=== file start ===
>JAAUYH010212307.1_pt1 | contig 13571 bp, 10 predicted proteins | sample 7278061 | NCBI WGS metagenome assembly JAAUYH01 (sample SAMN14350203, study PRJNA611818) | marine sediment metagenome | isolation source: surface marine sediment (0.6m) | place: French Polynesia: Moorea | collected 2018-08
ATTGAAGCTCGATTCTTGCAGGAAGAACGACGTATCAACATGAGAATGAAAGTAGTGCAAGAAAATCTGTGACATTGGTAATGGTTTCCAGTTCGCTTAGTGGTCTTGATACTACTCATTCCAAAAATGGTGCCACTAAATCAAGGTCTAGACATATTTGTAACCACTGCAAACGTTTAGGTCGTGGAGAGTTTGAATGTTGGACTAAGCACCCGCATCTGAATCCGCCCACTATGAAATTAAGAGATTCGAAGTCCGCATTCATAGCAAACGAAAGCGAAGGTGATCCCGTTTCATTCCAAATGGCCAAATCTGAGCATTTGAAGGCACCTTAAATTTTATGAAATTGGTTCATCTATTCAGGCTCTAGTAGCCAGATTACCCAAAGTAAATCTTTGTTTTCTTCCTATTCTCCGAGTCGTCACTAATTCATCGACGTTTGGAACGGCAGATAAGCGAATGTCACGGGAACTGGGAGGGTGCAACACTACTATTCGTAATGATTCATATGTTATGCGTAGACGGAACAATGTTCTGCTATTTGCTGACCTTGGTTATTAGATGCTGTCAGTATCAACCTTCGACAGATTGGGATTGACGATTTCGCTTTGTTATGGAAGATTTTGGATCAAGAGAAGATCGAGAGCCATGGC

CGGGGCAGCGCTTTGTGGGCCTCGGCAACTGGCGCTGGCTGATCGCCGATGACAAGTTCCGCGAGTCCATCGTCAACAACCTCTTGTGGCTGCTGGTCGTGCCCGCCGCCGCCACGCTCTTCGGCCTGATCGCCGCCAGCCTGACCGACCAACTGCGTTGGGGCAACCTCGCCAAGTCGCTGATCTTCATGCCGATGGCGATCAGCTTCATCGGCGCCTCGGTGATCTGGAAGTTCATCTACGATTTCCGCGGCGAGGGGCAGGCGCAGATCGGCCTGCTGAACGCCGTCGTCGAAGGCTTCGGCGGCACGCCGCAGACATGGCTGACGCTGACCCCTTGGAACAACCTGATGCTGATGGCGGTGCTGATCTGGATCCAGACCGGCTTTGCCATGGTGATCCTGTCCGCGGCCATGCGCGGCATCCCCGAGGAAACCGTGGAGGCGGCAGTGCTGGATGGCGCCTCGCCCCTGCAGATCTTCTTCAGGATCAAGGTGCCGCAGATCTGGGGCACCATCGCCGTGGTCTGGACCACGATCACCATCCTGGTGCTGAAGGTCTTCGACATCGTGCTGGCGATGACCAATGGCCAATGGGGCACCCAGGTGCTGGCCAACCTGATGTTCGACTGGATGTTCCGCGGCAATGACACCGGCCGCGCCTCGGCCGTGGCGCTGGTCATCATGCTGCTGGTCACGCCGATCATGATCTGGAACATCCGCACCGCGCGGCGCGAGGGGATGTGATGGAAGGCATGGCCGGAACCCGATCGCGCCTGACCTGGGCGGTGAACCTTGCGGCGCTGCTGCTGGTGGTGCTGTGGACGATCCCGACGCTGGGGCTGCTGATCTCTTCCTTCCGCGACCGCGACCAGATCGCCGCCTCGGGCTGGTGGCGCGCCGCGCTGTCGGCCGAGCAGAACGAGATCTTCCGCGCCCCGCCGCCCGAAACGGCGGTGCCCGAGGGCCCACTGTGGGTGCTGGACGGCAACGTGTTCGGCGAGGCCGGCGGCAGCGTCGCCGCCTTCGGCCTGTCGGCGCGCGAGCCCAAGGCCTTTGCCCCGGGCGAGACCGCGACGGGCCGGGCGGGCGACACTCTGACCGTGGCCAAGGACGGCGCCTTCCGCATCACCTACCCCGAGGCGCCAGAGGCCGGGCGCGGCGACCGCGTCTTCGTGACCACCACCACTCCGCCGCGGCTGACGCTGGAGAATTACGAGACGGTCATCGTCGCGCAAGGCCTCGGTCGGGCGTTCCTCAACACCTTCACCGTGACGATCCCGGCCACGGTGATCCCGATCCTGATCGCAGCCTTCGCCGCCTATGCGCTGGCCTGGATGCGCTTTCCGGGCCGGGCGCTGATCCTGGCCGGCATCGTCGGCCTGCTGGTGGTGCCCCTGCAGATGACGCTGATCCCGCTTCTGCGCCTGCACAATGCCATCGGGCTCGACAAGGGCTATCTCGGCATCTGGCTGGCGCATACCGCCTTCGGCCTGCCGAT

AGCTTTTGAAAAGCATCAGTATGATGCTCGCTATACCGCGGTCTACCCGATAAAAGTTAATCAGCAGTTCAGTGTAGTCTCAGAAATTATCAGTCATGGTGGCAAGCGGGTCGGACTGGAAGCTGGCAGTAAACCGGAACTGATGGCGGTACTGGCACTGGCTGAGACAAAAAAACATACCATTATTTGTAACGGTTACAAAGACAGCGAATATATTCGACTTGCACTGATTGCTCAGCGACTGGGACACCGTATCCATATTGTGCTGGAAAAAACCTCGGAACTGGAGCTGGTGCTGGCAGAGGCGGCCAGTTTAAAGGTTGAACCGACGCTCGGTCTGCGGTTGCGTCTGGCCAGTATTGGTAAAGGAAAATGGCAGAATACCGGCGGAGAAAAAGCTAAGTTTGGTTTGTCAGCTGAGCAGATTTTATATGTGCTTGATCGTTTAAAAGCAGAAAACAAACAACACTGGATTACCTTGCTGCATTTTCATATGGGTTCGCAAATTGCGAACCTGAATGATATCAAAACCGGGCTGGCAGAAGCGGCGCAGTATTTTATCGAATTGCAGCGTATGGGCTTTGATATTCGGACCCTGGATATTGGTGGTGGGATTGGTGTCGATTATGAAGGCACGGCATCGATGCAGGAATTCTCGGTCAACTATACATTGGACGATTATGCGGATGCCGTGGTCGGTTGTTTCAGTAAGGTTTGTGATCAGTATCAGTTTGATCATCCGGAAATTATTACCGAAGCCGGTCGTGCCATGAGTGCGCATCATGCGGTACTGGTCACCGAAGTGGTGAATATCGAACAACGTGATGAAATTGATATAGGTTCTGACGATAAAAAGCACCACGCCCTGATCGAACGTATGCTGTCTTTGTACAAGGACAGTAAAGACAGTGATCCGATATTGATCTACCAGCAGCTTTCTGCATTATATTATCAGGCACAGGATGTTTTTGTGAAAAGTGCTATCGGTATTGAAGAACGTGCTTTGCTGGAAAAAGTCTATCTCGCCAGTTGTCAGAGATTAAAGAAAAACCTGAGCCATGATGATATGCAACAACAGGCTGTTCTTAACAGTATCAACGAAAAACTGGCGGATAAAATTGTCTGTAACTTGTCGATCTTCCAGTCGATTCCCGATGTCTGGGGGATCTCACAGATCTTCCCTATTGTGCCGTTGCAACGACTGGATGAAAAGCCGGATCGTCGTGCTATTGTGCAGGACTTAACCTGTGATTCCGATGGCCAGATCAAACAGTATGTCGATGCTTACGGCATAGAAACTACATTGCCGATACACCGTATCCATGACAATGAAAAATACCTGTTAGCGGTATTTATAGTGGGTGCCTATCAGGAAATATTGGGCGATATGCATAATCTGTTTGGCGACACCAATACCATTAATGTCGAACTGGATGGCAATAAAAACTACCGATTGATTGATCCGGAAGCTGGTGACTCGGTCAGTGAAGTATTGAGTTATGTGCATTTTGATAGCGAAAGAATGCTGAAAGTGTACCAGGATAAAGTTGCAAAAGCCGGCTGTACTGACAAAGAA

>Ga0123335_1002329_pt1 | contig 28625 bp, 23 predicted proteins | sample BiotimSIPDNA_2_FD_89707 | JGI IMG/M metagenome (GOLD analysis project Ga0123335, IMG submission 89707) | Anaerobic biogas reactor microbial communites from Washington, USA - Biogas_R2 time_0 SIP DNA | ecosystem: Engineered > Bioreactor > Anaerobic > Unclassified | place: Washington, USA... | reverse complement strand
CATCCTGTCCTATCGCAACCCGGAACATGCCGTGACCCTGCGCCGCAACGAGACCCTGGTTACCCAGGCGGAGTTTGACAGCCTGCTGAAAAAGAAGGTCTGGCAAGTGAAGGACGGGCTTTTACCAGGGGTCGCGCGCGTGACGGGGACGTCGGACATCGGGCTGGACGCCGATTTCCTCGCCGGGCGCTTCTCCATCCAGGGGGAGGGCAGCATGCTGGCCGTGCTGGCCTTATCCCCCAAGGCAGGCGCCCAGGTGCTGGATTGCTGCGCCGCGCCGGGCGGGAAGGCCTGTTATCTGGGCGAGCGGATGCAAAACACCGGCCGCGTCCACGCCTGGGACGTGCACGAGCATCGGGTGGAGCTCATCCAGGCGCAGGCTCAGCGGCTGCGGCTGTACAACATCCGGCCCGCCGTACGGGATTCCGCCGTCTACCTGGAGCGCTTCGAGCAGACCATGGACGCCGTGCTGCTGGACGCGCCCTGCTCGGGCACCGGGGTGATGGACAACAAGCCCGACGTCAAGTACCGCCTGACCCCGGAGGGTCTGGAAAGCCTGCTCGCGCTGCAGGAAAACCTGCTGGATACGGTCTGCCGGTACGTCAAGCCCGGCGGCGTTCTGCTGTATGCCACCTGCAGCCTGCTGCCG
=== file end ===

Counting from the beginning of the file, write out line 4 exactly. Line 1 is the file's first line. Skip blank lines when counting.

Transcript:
AGCTTTTGAAAAGCATCAGTATGATGCTCGCTATACCGCGGTCTACCCGATAAAAGTTAATCAGCAGTTCAGTGTAGTCTCAGAAATTATCAGTCATGGTGGCAAGCGGGTCGGACTGGAAGCTGGCAGTAAACCGGAACTGATGGCGGTACTGGCACTGGCTGAGACAAAAAAACATACCATTATTTGTAACGGTTACAAAGACAGCGAATATATTCGACTTGCACTGATTGCTCAGCGACTGGGACACCGTATCCATATTGTGCTGGAAAAAACCTCGGAACTGGAGCTGGTGCTGGCAGAGGCGGCCAGTTTAAAGGTTGAACCGACGCTCGGTCTGCGGTTGCGTCTGGCCAGTATTGGTAAAGGAAAATGGCAGAATACCGGCGGAGAAAAAGCTAAGTTTGGTTTGTCAGCTGAGCAGATTTTATATGTGCTTGATCGTTTAAAAGCAGAAAACAAACAACACTGGATTACCTTGCTGCATTTTCATATGGGTTCGCAAATTGCGAACCTGAATGATATCAAAACCGGGCTGGCAGAAGCGGCGCAGTATTTTATCGAATTGCAGCGTATGGGCTTTGATATTCGGACCCTGGATATTGGTGGTGGGATTGGTGTCGATTATGAAGGCACGGCATCGATGCAGGAATTCTCGGTCAACTATACATTGGACGATTATGCGGATGCCGTGGTCGGTTGTTTCAGTAAGGTTTGTGATCAGTATCAGTTTGATCATCCGGAAATTATTACCGAAGCCGGTCGTGCCATGAGTGCGCATCATGCGGTACTGGTCACCGAAGTGGTGAATATCGAACAACGTGATGAAATTGATATAGGTTCTGACGATAAAAAGCACCACGCCCTGATCGAACGTATGCTGTCTTTGTACAAGGACAGTAAAGACAGTGATCCGATATTGATCTACCAGCAGCTTTCTGCATTATATTATCAGGCACAGGATGTTTTTGTGAAAAGTGCTATCGGTATTGAAGAACGTGCTTTGCTGGAAAAAGTCTATCTCGCCAGTTGTCAGAGATTAAAGAAAAACCTGAGCCATGATGATATGCAACAACAGGCTGTTCTTAACAGTATCAACGAAAAACTGGCGGATAAAATTGTCTGTAACTTGTCGATCTTCCAGTCGATTCCCGATGTCTGGGGGATCTCACAGATCTTCCCTATTGTGCCGTTGCAACGACTGGATGAAAAGCCGGATCGTCGTGCTATTGTGCAGGACTTAACCTGTGATTCCGATGGCCAGATCAAACAGTATGTCGATGCTTACGGCATAGAAACTACATTGCCGATACACCGTATCCATGACAATGAAAAATACCTGTTAGCGGTATTTATAGTGGGTGCCTATCAGGAAATATTGGGCGATATGCATAATCTGTTTGGCGACACCAATACCATTAATGTCGAACTGGATGGCAATAAAAACTACCGATTGATTGATCCGGAAGCTGGTGACTCGGTCAGTGAAGTATTGAGTTATGTGCATTTTGATAGCGAAAGAATGCTGAAAGTGTACCAGGATAAAGTTGCAAAAGCCGGCTGTACTGACAAAGAA